Malta and the EU

The archipelago of Malta is a republic with a head of government and a head of state. This head of state is the president of Malta. The country of Malta is divided into five different regions and each region has its committee. This committee acts as an intermediary towards the national government.

The European Union

The European Union (EU) is nothing but an association between different countries in Europe. Not all countries are members of the EU. The member states set their own rules, but the EU controls them. However, as a member of the EU, you still have the option to disagree with its rules.

The European Parliament is elected by the people and is the largest body in the world with 705 seats. Its president is Roberta Metsola, a Maltese politician. Sessions are held in Strasbourg or Brussels. Germany has the most seats in this parliament, Malta the least. Elections are held every five years.

Malta and the European Union

Malta has been a member of the European Union since 1 May 2004. The archipelago isĀ  governed by the political Labour Party led by Robert Abela. The country is known for the rapid development of its service sector, such as Tourism. Transport and high-end electronics manufacturing have also become fast-growing sectors.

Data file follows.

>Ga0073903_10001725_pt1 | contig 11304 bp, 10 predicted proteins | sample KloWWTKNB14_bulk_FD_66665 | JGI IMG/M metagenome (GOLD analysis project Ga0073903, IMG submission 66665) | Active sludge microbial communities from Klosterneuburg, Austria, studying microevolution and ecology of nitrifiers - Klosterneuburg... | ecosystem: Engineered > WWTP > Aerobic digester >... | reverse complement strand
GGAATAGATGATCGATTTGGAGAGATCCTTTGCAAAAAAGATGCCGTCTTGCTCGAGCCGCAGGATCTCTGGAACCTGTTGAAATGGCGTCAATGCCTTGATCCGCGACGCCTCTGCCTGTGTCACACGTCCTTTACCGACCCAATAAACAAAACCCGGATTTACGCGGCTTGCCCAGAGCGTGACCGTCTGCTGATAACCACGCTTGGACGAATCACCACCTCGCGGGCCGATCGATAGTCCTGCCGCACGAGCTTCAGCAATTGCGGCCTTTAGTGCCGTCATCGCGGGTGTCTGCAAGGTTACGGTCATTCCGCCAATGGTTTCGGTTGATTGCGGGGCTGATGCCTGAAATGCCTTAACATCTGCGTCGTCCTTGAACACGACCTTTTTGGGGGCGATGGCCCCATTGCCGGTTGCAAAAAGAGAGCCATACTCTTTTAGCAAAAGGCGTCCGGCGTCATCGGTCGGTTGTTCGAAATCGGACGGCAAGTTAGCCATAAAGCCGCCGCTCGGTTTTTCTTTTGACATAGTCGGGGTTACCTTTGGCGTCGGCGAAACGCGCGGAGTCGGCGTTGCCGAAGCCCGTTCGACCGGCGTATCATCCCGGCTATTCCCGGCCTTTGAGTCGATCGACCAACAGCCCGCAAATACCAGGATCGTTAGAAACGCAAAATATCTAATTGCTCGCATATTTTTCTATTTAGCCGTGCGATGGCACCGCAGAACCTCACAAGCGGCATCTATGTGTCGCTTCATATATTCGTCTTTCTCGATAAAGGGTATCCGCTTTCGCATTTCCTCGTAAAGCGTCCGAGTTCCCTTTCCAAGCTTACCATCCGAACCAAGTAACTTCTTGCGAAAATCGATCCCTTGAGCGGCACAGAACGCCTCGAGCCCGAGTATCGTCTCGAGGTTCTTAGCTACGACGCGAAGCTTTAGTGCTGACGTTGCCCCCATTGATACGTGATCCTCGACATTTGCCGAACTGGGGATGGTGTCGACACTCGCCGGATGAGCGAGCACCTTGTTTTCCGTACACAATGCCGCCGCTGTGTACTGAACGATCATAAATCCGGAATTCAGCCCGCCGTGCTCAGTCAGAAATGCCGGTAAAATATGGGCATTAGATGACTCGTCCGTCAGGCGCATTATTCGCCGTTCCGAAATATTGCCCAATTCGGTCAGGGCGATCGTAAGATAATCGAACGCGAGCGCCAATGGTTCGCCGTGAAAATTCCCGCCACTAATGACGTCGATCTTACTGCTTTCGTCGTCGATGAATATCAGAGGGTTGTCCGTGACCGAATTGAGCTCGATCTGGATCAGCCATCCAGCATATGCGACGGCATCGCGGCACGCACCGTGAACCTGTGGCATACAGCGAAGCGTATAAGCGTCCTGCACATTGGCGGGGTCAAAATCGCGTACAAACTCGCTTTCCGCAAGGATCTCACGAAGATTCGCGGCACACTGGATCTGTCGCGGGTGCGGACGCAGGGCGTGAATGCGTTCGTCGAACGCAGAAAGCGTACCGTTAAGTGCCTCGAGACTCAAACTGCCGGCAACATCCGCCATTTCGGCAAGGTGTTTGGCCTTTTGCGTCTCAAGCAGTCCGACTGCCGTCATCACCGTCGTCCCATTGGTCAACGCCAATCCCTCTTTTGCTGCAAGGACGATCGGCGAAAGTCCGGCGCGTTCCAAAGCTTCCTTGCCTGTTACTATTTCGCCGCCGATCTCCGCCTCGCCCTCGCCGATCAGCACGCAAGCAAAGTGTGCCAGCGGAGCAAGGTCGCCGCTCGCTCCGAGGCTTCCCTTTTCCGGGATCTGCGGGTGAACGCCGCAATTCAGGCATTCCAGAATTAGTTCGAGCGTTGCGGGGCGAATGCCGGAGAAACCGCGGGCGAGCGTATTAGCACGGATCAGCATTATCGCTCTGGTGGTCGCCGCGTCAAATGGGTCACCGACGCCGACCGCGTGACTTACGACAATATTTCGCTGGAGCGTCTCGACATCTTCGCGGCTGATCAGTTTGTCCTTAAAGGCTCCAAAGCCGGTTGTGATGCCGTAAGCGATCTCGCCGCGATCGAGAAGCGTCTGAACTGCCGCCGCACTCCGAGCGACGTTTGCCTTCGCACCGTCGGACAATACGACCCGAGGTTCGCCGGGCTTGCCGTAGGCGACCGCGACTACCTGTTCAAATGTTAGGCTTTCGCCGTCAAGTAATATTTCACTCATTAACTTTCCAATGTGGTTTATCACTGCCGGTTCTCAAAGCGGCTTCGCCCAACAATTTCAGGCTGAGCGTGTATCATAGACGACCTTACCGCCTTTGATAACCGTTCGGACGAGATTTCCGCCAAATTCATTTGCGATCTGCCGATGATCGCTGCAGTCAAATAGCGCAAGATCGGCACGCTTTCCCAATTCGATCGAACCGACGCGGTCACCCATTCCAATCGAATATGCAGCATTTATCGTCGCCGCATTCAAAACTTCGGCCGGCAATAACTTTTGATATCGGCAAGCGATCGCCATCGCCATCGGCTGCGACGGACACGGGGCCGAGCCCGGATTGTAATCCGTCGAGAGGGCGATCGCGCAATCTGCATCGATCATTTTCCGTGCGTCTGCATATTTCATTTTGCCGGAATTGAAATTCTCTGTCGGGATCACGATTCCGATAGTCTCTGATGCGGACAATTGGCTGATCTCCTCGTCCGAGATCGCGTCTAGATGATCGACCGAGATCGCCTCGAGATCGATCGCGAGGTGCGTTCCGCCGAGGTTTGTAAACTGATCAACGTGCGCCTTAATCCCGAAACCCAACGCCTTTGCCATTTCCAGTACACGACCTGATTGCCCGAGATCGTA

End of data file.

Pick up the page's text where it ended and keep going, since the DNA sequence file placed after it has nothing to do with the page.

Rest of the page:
Schengen Agreement

The European Union promotes economic cooperation. Borders within states have been removed by (among other things) the Schengen Agreement. There are no more border controls and therefore no import duties. There are still controls at airports and in some countries (e.g. Cyprus, Romania, Croatia, and Bulgaria), but these countries no longer have import and export duties. This has made exports a lot easier. There is free movement of goods as well as services, (professions) people and money. As a citizen, you can open a bank account anywhere, with the rules that apply in that country where the account is opened.

UNESCO World Heritage

World heritage is heritage of both man-made (cultural) and natural monuments. It is heritage that is considered irreplaceable. Of great importance is the protection of this heritage, for which UNESCO exists. UNESCO (part of the United Nations) lists this heritage (World Heritage List) so that immediate protection applies. At the time of writing, there are 900 monuments on this list. UNESCO’s mission is described in a treaty, and the list is part of it. The organization works closely with EU projects to protect and promote cultural heritage.

Unesco Malta sites

There are three World Heritage Sites in Malta. These are the capital Valletta, the Megalithic temples and the Hal Saflieni Hypogeum. There are seven temples in Malta, of which the two on the island of Gozo are the oldest temples, dating back to the Bronze Age. These temples are the oldest freestanding temples in the world, even older than the pyramids in Egypt. The temples on Malta are part of an architectural tradition that existed around 3600-2500 BC.

The Hypogeum of Malta was used as a burial site and was discovered in 1902. It dates from the same time as Malta’s temples and is considered one of the most important historical structures in the world.

Valletta is associated with the Order of St John of Jerusalem. The city dates back to 1565 after the Great Siege. The city has hundreds of historical buildings in a relatively small area, which makes it unique.